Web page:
Clinical trials
Clinical trials

The following Life Sciences practice note provides comprehensive and up to date legal information covering:

  • Clinical trials
  • The purpose of clinical trials
  • The current clinical trial regulatory framework and its upcoming reform
  • Brexit and clinical trials
  • The scope of the Clinical Trials Directive
  • Clinical trials
  • Medicinal products
  • Non-interventional trials
  • Parties involved in clinical trials
  • Subjects and informed consent
  • More...

On 31 January 2020, the UK ceased to be an EU Member State and entered an implementation period during which it continues to be treated by the EU as a Member State for many purposes. As a third country, the UK can no longer participate in the EU’s political institutions, agencies, offices, bodies (except to the limited extent agreed), but it continues to be subject to EU law and must submit to the continuing jurisdiction of the Court of Justice of the EU in accordance with the transitional arrangements in Part 4 of the Withdrawal Agreement. For further reading, see: Brexit—Life Sciences and News Analysis: Brexit Bulletin—key updates, research tips and resources.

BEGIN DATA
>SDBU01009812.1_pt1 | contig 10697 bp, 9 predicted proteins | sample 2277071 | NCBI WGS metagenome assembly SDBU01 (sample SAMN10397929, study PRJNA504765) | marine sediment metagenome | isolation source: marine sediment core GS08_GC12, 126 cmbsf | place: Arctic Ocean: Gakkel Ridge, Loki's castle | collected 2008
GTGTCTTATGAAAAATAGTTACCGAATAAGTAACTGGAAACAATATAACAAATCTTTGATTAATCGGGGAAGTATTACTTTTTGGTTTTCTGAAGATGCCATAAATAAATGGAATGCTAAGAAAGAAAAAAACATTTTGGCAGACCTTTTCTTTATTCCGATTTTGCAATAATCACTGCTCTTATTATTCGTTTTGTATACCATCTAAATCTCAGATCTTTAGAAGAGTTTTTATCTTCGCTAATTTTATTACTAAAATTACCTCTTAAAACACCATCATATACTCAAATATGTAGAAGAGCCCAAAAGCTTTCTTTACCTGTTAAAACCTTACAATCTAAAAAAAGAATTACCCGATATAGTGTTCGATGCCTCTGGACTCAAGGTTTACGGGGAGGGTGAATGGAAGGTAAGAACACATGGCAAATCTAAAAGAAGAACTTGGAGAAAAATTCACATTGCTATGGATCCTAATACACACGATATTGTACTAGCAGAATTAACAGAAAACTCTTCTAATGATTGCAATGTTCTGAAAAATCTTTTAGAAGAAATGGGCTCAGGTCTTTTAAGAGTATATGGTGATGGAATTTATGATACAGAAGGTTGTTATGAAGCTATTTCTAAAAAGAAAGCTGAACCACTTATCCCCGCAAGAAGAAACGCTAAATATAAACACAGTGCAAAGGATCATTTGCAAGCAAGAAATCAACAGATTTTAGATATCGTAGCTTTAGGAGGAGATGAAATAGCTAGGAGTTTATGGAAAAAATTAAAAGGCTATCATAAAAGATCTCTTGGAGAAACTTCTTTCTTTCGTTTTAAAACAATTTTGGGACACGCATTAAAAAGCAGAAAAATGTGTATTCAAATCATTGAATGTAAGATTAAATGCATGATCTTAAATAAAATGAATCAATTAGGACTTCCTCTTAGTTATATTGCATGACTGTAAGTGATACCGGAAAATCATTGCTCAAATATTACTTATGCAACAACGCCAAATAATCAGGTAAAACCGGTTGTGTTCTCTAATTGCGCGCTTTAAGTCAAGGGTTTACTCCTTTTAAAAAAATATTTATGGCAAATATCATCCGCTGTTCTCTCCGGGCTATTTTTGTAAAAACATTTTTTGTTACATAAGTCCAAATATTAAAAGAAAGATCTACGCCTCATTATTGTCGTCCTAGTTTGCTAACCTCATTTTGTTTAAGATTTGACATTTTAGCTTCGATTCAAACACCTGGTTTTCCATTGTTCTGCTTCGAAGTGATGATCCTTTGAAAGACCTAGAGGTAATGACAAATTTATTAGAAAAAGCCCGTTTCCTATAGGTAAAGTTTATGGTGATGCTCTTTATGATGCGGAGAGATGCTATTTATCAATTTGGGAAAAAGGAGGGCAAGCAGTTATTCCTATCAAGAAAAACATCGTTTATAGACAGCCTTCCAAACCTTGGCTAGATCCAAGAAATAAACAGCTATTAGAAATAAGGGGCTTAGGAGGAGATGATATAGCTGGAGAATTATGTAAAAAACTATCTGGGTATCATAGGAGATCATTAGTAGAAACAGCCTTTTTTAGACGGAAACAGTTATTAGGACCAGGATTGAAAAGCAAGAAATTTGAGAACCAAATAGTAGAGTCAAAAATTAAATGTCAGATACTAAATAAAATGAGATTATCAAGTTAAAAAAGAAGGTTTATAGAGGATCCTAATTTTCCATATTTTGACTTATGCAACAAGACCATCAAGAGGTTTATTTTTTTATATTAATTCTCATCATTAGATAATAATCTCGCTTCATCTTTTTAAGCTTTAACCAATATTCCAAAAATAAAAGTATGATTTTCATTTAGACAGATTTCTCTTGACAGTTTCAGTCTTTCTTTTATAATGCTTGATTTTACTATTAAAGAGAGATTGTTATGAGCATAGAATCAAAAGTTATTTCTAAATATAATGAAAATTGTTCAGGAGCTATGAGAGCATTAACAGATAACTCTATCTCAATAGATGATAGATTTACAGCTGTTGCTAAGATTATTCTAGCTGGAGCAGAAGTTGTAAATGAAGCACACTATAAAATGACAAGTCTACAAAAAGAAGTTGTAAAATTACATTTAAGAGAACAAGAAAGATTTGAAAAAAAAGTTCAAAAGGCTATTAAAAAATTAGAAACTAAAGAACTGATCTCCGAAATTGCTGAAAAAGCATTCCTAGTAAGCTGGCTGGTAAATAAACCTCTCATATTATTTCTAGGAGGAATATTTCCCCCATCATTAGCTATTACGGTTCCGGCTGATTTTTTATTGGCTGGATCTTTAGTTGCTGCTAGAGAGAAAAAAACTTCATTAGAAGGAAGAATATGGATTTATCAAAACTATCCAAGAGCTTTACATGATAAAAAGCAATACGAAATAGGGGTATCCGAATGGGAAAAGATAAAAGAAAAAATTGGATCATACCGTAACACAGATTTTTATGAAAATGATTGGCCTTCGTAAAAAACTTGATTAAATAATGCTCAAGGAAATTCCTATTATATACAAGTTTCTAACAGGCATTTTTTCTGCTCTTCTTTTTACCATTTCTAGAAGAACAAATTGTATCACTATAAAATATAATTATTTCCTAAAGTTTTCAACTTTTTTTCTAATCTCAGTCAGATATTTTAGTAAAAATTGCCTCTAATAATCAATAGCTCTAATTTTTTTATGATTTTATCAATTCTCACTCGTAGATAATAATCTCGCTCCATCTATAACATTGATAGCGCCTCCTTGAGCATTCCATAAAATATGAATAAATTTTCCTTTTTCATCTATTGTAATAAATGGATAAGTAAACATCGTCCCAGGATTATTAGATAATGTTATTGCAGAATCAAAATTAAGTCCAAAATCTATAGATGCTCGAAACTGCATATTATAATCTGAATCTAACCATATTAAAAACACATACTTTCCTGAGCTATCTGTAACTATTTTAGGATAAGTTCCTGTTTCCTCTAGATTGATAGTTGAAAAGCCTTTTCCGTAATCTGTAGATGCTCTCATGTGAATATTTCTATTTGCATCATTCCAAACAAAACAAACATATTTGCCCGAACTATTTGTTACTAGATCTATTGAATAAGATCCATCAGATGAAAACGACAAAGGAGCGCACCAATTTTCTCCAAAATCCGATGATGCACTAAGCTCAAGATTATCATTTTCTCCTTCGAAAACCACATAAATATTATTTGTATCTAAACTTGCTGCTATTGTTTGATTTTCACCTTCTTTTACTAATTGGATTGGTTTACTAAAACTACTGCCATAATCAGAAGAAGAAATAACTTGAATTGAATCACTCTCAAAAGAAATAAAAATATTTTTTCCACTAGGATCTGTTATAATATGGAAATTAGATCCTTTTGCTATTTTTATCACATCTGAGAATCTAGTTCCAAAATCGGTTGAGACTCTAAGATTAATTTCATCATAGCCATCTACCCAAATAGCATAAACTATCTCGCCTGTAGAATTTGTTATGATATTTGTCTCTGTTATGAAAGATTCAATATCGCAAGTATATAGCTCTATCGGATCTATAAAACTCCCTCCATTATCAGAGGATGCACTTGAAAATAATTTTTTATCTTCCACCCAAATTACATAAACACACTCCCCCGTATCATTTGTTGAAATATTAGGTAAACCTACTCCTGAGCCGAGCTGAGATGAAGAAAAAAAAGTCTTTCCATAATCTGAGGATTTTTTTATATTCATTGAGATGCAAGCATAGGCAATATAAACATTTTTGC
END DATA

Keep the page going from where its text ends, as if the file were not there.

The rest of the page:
The purpose of clinical trials

A clinical trial is an investigation conducted in human subjects which aims to discover or verify the effects of and adverse reactions to a medicinal product, ie it assesses a medicine’s efficacy and safety. In the EU, clinical trials must be conducted on new medicinal products before they can receive approval to be placed on the market, but clinical trials are also conducted on medicinal products which are already available to the public in order to demonstrate their efficacy compared to competing products or placebos. For more information on marketing authorisations (MAs) in the EU, see Practice Note: Marketing authorisations—regulatory procedures for approval of medicinal products.

The safety and protection

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